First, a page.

(Th.10) For a given poset P and a pomonoid S , the free S -poset on P is given by P × S , with componentwise order and the action (x,s)t = (x, st), for every xP, s,tS.

Let (P×S)S be the free S -poset presented in Lemma 5.1. Write


where D ↓ is the down-set of D for DP×S , more precisely,

D↓={(p,s)P×S(p,s)(p1,s1) for some (p1,s1)D}.

Note that ( p ↓ ×s ↓) ↓= p ↓ ×s ↓ provides that p×s↓∈Q(P×S) for every element pP, sS. Define an action on Q(P×S) by

Dt:={(p,s)P×S(p,s)(p1,s1t) for some (p1,s1)D},

for tS. Then it is clear that Dt = (Dt) ↓ . We claim that (Q(P×S)S,,) is the free object in QuantS.

Proposition 5.2

Let S be a pomonoid, P be a poset. Then (Q(P×S)S,,) is an S -quantale.

Proof. Observe first that

(Dt1)t2={(p,s)P×S(p,s)(p1,s1t2) for some (p1,s1)Dt1}={(p,s)P×S(p,s)(p1,s1t2),(p1,s1)(p2,s2t1) for some (p2,s2)D}={(p,s)P×S(p,s)(p2,s2t1t2), for some (p2,s2)D}=D(t1t2)

for any t1, t2S, DQ(P×S), and D∗1 = (D1) ↓= D. This shows that (Q(P×S),) is an S -act. Clearly, D1sD2t, whenever D1D2 in Q(P×S), and st in S . So Q(P×S) is an S -poset. It is straightforward to check that (iIDi)t=iI(Dit) for every DiQ(P×S),iI,tS.

Lemma 5.3 comes true directly by the definition of Q(P×S).

Lemma 5.3

Let S be a pomonoid, P be a poset. Then D=(p,s)D(p×s) for every DQ(P×S).

Lemma 5.4

Let S be a pomonoid, P be a poset. Then p ↓ ×t ↓= (p ↓ ×1↓)∗t holds in Q(P×S)S for every pP, tS.

Proof. It is clear that (q, s) ∈ (p ↓ ×1↓)∗t for every (q, s) ∈ p ↓ ×t ↓ , since (q, s)⩽(p,t) . On the other hand, for any (q,s)(p×1)t,(q,s)(p1,s1t)=(p1,s1)t for some (p1, s1) ∈ p ↓ ×1↓ , it follows that (q, s)⩽( p,1)t = (p,t). Hence (q, s) ∈ p ↓ ×t ↓.

Theorem 5.5

Let S be a pomonoid, P be a poset. Then the free S -quantale on P is given by the S -quantale Q(P×S)S.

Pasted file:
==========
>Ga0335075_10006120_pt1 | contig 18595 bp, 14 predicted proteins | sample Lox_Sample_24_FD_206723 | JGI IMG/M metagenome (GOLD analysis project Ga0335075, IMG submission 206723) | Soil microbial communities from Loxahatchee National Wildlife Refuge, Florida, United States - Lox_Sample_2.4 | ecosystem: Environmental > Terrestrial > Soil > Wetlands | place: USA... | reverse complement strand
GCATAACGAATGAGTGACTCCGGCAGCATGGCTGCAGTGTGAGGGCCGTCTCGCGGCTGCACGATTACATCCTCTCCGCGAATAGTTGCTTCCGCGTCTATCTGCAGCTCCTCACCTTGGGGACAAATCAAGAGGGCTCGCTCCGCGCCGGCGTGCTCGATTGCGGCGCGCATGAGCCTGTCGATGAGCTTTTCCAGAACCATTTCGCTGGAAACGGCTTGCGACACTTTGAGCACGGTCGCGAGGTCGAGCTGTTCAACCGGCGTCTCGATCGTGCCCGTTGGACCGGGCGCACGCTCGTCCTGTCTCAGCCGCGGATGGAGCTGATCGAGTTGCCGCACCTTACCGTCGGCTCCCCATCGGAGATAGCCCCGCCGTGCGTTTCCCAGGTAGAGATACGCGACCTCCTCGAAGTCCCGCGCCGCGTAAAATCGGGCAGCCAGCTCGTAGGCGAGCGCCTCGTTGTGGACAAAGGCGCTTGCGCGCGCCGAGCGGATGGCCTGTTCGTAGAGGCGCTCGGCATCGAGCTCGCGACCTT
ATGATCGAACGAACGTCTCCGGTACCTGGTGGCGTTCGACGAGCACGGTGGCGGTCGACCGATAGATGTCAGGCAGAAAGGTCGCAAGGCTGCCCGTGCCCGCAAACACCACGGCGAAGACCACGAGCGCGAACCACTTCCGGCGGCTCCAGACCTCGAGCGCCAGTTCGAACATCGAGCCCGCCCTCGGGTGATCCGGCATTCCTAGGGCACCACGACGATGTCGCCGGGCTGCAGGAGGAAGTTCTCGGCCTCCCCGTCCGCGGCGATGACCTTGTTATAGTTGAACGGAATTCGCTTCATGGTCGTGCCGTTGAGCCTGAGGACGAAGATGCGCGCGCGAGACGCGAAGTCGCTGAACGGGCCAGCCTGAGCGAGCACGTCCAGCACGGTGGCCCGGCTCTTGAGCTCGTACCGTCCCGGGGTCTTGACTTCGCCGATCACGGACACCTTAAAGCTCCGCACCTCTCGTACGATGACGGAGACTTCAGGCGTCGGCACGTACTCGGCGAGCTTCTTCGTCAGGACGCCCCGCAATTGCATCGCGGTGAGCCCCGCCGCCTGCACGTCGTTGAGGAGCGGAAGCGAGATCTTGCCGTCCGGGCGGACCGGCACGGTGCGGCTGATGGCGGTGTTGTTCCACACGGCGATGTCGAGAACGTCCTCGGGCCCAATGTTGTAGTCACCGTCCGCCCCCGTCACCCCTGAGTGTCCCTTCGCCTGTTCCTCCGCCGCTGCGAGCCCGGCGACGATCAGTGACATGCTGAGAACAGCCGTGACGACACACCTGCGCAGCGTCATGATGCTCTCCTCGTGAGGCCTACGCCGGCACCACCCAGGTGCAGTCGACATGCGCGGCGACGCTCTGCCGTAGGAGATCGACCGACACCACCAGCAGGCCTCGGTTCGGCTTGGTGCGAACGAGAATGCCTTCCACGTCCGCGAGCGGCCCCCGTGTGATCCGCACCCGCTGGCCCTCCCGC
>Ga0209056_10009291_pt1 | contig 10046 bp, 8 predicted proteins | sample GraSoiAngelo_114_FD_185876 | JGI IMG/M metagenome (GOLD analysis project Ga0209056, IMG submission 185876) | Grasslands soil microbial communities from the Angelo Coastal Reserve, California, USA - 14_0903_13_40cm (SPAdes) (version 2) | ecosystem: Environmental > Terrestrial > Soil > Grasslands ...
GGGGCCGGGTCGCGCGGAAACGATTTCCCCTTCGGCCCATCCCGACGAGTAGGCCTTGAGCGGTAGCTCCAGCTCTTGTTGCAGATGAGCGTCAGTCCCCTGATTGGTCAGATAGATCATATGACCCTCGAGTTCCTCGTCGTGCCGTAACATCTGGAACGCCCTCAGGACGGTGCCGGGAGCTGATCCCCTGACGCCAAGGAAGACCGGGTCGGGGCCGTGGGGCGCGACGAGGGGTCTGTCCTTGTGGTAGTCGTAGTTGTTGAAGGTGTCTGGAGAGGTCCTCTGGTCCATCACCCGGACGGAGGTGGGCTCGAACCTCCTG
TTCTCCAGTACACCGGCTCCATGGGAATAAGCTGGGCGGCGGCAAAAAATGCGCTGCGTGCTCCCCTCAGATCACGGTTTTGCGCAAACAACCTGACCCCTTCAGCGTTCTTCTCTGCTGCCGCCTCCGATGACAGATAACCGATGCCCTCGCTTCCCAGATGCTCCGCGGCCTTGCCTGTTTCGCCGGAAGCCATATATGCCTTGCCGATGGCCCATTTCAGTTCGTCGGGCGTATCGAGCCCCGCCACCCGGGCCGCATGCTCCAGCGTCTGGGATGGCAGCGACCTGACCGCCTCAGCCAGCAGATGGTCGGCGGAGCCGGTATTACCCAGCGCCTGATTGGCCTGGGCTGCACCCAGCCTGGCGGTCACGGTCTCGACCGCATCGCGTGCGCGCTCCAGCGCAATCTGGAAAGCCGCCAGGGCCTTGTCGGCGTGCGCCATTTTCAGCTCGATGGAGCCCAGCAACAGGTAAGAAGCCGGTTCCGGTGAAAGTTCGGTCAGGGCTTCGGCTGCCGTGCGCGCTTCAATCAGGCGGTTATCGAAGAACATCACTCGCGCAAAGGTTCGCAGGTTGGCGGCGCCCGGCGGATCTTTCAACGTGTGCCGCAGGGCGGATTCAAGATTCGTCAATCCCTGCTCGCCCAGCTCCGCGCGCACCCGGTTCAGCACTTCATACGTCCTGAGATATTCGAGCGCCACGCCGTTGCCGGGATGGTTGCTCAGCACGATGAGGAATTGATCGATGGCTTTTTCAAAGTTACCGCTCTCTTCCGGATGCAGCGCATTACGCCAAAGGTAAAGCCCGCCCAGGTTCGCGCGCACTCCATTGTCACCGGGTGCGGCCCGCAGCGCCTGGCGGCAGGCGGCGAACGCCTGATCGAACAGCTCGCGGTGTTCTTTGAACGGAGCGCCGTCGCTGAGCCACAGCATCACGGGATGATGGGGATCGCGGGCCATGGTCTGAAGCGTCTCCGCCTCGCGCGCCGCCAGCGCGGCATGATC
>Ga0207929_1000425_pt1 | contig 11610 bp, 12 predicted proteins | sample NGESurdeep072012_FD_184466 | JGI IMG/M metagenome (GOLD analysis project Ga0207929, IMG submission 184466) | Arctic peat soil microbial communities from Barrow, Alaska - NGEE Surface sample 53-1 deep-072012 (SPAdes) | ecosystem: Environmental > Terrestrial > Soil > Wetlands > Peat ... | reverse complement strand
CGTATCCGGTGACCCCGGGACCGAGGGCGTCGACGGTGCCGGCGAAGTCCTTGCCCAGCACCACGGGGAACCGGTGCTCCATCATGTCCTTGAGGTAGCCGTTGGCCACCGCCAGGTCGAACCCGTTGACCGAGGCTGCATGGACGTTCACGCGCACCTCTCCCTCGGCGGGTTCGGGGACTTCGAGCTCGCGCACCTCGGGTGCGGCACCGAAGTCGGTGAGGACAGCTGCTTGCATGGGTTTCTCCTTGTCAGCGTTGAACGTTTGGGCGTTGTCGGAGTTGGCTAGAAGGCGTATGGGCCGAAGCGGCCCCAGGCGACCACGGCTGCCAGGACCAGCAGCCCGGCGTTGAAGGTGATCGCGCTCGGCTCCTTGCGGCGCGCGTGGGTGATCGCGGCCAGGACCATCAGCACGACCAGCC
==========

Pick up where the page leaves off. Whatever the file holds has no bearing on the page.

Proof. Define a mapping τ:PQ(P×S)S by τ(p) = p ↓ ×1↓ for every pP. Obviously, τ is order-preserving. Let QS be an S -quantale, f : PQS be any monotone mapping. Define a mapping f¯:Q(P×S)SQS by


for every DQ(P×S)S. We claim that is the unique S -quantale morphism with the property that f¯τ=f.

It is clear that preserves S -actions. Take DiQ(P×S)S,iI, then equalities


indicate thatf¯ preserves arbitrary joins. Evidently, for any pP,


while the fact that f(p) being one of the terms in the sup that defines (p) guarantees the opposite implication. Suppose that f:Q(P×S)SQS is an S -quantale morphism such that fτ=f. Then by Lemma 5.3 and Lemma 5.4, we achieve that


for every DQ(P×S)S, which finishes our proof.

Corollary 5.6

The category QuantS has a separator.

Proof. Let f , g : ASBS be a pair of morphisms in QuantS with fg . Then there exists aAS such that f(a) ≠ g(a). Let P be a poset. Define a mapping k : PAS by k(p) = a,∀pP . We are aware that k is a morphism in Pos . Hence there is a unique S -quantale morphism k¯:Q(P×S)SAS with k¯τ=k, where τ:PQ(P×S)S is defined as in Theorem 5.5. This yields that fk¯gk¯, and consequently gives that Q(P×S)S is a separator.

We thereby obtain a free functor from the category of posets into the category of S -quantales, which is shown to be left adjoint to the forgetful functor.

Proposition 5.7

There is a free functor F : Pos → QuantS given by

where FP=Q(P×S)S, and


for any monotone mapping f : PQ and DFP.

Theorem 5.8

The free functor F : Pos → QuantS is left adjoint to the forgetful functor :QuantSPos.

Proof. Let us prove that η:idposF with ηP:PQ(P×S)S, where P is a Pos -object, ηP(p) = p ↓ × 1 ↓ , ∀pP , is a natural transformation. Suppose that f : PP' is a morphism in Pos . Then


for pP , and


It results in FfηP=ηPf as needed. Now, by Theorem 5.5 and [12] 19.4(2), we obtain that F is left adjoint to.


This work was supported by the Natural Science Foundation of Guangdong Province, China under Grant number 2016A030313832, the Science and Technology Program of Guangzhou, China under Grant number 201607010190, the State Scholarship Fund, China under Grant number 201708440512, and the research funding of School of Mathematical Sciences, SCNU under Grant number 2016YN32.


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About the article

Received: 2018-07-29

Accepted: 2018-10-11

Published Online: 2018-11-15

Citation Information: Open Mathematics, Volume 16, Issue 1, Pages 1326–1334, ISSN (Online) 2391-5455, DOI: https://doi.org/10.1515/math-2018-0110.

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© 2018 Zhang and Zhou, published by De Gruyter. This work is licensed under the Creative Commons Attribution-NonCommercial-NoDerivatives 4.0 License. BY-NC-ND 4.0